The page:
When the new Pro-Build Holdings roof truss plant goes on line next year, it will mark the latest–and perhaps most significant–milestone in the half-century history of factory-built framing. By using robotics instead of human workers for the bulk of the plant's production, the Pro-Build facility bursts through the industry's envelope, topping even the first automated component saw used at the Villaume Industries' Twin Cities truss operation in 1985, and laser-projected jigging systems developed a decade ago that streamlined component manufacturing.
What kind of efficiencies are we talking about? Current wood-truss technology, so-called data-driven component manufacturing that uses computer-controlled equipment, can pump out about 900 roof truss setups per eight-hour shift. This might require 25 workers and produce up to 6 million board feet of product per year, per shift. A robotics-driven system, meanwhile, purports to produce the same volume with about five workers per shift. "We conservatively estimate that a truss operation can save $1.5 million in annual labor costs" compared to a typical, two-shift operation using a data-driven process, says Doug Johnson, sales manager for TCT Manufacturing in Mount Dora, Fla. TCT patented and sold the truss-building robotics system to Pro-Build, the first such sale for the company. "Depending on production volume, that's less than a three-year payback" on the system, Johnson says.
That has Pro-Build's corporate execs excited. "This business is driven by reducing costs in the supply chain," says Dave Walstad, president of U.S. Components LLC, Pro-Build's manufacturing division. "A 12 million board-foot capacity plant can be five times more productive with robotics."
Within the $15.4 billion domestic structural building components industry, there are about 2,500 truss or wall-panel making facilities run by about 2,000 companies nationwide, according to the Wood Truss Council of America. Nearly 90% of them operate independently and exclusively in that business. About 80% of those sell directly to home builders and residential framing contractors, while the rest distribute through lumberyards. Rarely does a company sell to both contractors and lumberyards in the same market.
That wasn't always the case. "Lumberyards used to rule component framing, mainly because they had the lumber," says Don Carlson, publisher and editor of Automated Builder magazine and a veteran of the factory-built framing industry. "Many of the current truss and panel operations grew out of them," eventually becoming independent businesses.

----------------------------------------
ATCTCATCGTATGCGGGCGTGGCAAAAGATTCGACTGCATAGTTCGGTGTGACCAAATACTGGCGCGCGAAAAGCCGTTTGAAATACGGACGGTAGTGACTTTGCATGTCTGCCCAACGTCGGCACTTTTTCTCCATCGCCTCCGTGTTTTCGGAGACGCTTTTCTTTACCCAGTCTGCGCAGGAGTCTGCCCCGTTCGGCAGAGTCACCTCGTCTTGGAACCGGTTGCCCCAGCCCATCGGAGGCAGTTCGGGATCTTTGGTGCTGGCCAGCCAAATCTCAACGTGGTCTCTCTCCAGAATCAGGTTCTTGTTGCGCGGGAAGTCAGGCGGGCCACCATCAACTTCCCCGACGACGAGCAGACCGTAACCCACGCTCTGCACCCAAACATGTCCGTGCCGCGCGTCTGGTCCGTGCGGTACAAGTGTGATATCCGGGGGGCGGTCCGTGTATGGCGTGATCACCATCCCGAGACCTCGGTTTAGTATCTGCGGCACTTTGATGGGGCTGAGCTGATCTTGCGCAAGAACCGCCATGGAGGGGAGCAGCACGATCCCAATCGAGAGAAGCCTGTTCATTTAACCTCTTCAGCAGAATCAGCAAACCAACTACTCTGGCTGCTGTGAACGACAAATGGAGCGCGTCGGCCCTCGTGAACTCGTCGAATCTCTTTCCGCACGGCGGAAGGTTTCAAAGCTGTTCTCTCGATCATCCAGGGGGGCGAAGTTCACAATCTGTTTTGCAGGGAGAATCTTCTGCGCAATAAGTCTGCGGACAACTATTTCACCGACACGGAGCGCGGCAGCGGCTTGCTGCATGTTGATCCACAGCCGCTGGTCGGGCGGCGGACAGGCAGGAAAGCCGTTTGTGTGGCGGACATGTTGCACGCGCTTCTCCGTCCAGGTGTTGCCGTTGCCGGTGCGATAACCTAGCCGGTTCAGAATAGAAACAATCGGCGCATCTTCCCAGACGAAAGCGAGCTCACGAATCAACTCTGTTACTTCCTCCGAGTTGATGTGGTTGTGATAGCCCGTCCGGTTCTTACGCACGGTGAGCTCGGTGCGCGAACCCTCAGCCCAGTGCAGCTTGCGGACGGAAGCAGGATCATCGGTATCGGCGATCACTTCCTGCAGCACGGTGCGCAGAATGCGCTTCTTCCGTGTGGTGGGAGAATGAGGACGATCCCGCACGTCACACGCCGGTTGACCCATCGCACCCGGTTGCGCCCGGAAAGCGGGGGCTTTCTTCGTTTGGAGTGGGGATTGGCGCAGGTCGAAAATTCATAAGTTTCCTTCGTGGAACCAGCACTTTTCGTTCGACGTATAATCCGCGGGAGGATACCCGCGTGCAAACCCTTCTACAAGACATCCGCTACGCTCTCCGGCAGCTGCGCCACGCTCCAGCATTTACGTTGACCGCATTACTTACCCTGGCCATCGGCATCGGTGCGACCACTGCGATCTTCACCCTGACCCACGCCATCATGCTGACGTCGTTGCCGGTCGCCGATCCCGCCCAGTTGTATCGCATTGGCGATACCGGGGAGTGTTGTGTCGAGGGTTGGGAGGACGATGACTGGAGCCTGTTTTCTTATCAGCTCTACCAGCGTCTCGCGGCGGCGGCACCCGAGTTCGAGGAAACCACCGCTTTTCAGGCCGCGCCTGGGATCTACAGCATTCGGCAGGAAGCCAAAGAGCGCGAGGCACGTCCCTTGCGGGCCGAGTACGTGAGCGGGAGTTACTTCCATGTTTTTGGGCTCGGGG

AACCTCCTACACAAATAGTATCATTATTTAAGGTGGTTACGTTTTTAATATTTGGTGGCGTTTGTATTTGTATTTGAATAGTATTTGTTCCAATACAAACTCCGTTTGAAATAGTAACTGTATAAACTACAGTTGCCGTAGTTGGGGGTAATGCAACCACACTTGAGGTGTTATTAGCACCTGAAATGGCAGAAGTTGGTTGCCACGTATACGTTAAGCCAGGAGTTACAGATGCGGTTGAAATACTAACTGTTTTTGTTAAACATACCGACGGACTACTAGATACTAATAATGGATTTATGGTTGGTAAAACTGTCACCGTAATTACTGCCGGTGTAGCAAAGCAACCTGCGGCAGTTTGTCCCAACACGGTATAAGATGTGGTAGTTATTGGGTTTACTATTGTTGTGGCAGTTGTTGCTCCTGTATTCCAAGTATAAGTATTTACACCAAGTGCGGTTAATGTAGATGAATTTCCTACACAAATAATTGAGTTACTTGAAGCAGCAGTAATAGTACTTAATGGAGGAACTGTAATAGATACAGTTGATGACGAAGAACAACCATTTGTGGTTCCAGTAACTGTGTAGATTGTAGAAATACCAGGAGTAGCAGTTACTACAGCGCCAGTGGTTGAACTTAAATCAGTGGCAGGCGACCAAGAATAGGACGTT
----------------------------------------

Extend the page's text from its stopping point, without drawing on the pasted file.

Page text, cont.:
Other dealers killed off their component-making operations as the investment in technology to remain competitive outstripped demand, revenue, and profitability. "The cost to be in the truss business today is prohibitive" to most independent or small dealers, says Jack Van Cleave, sales manager for Alpine Equipment in Grand Prairie, Texas, a leading component-building equipment suppler. "Some kept up, but as equipment technology evolved and got more expensive, it drove most of the independent dealers out of that business."
Today, even with diverse dealers such as 84 Lumber, BMHC, and Pro-Build Holdings each boasting 20 or more truss operations serving several markets under their corporate umbrellas, the LBM industry accounts for a mere 10% share of the component framing industry. In addition, dealer-affiliated shops typically produce trusses or wall panels for their own needs, rarely selling to or through other dealers.
The largest dealers, of course, account for the bulk of that small slice of the overall wood component industry pie. In 2006, 58% of the ProSales 100 reported operating roof truss plants, with 53% and 38% running floor truss and wall panel facilities, respectively.
But those numbers are down slightly from 2003 and about even with 2005, perhaps signaling a saturation point among the largest dealers, even as related services, including installed component framing and whole-house engineering and design, trend slightly up among them. "I haven't seen interest from dealers picking up" for manufacturing equipment, says Van Cleave. "Those already in it are keeping pace."